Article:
Saturday, May 12, 2012

20 things my mother taught me

My mom had her hands full! I'm middle.

When I was about six I ran away from home. Having put much thought into my future survival, I packed a lunch and fled away in my Krazy Kar (my only form of transportation) with our basset hound pup POTUS in tow. I got about two blocks. I vividly remember sitting there in a neighbor's backyard - already hungry and trying to control the dog - when my sister appeared. "You're in so much trouble," she said. And I was. I was angry at my mom for years about that. Why didn't she comfort me instead of punishing me for that not-so-little cry for help? I was angry and frustrated, and acting out big time. Where was the motherly compassion I craved?

Years later it was my turn. While I love my kids to their very cores and experience immeasurable joys in my role as mom, I found the job to me much more difficult than the job description. You are chef, tutor, chauffeur, accountant, referee, nag, maid, blah, blah, blah. Saddled with a never-ending to-do list, you can just forget about your own wants and desires, at least until they're about 18. "Just admit me to the nearest asylum," you often wish. But, of course, you can't go there, because who would make sure everyone was out the door on time for school the next morning? So I forgive my mom for not reacting the way my six-year-old self wanted her to react that day. She was working hard, we were all a team, and I was supposed to be supporting her. I also hereby apologize for the stair stomping, door banging, and numerous other stunts I pulled to gain her attention through the years. She didn't deserve any of it.

Truth is, I was blessed with a fabulous mom. The many pearls of wisdom I have gained by her example culminate into the sole reason I now consider myself a halfway decent mother: Because of her. I only hope my own children will someday come to respect me in the same way. I think they'll need to be parents themselves to fully get it.

20 Things My Mother Taught Me (about life and being a mom):

1. Kids are not the parents and mom and dad are not to be interrupted mid-sentence.

2. Read to your children before bed. Winnie the Pooh should be on continuous rotation as it contains most of life's lessons. Also, it is super cute and funny.

3. Creativity is to be encouraged.

4. The fork goes on the left, the knife and spoon go on the right. The drink glass goes on the upper left.

5. Be grateful for the things you have - from your toys to the food on the table. None of it is to be wasted, mistreated, or taken for granted.

6. Hugs are important and should be given and received often.

7. Always wear sunscreen.

8. You will not learn how to live your lives if you are given everything on a silver platter.

9. You are allowed to fail. You will learn how to do it better the next time.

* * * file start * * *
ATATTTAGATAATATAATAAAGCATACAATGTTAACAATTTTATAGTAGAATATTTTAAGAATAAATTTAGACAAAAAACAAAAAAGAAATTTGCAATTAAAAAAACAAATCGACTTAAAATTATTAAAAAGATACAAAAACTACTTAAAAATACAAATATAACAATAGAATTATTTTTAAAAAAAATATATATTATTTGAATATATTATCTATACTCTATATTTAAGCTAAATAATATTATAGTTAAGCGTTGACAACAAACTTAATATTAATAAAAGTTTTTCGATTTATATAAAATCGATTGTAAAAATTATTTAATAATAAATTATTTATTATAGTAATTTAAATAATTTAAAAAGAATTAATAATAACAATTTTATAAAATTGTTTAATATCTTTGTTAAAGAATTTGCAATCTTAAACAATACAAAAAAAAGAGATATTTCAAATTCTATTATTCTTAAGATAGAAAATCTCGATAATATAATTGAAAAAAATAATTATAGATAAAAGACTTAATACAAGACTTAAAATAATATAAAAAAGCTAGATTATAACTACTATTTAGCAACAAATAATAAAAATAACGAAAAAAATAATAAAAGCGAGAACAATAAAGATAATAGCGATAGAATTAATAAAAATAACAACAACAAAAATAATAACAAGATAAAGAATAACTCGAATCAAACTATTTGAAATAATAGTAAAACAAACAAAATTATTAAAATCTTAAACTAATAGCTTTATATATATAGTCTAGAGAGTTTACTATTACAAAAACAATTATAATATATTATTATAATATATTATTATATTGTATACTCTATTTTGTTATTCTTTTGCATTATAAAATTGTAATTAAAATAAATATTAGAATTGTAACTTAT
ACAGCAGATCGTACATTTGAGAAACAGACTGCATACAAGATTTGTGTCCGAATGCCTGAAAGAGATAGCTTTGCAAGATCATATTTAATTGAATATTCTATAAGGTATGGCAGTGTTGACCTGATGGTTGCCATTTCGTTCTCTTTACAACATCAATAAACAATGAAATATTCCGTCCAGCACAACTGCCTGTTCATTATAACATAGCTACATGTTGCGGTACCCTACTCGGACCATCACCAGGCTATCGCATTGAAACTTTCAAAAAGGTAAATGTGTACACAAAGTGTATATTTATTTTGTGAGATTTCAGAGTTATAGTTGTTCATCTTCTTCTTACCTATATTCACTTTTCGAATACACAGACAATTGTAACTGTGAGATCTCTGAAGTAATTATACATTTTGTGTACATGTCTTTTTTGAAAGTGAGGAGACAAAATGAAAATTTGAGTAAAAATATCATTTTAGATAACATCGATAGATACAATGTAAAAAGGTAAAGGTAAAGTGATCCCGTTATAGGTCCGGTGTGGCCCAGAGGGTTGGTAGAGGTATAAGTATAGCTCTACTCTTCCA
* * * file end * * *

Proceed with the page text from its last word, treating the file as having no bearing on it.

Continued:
10. Look it up in the dictionary. And "the car runs good" is not a proper grammar.

11. You are held accountable for your own actions.

12. Love and appreciate all things of nature, big and small. Bugs and spiders are our friends.

13. Be polite and respectful. Or we are leaving the __________ (store, restaurant, etc.)

14. Chores are important for reasons other than the chores themselves. They should be completed regularly and to the best of your ability always.

15. Take good care of yourself. Exercise regularly and show your best self to the outside world.

16. Don't steal. If you steal candy from the store we are going back there to return it and you will apologize to the store clerk.

17. Sometimes dinner is served past 7:30. Deal with it. And please set the table.

18. Write thank-you notes. Handwritten, preferably.

19. Be yourself. Be original. Be silly and goofy if you want. Show the world who you are.

20. You will always be loved.

Is my mom awesome or what???

Reference photo: Krazy Kar

1 comment:

  1. Yup, pretty awesome, but I would love to read YOUR 20, I bet they would be slightly different. Less about manners (since you lead by example and you are a wonderful example of exlemplary manners), and more about the love and nurture parts. You loved and nurtured your kids and so many others, gave my youngest a safe place to be herself and my older daughter a place to grow up outside my Motherly wings by giving her that first all important Job. You helped my son become a man along with yours by being the Boy Scout leader for our little hamlet. You, Kirsten, are an outstanding example for us all as to what a Mother should be. Now how about your 20 . . . or can you narrow it down that much? (grin)

    With great admiration. love, and sincere respect from the whole Vallier Clan.

    Heather Bridgman Vallier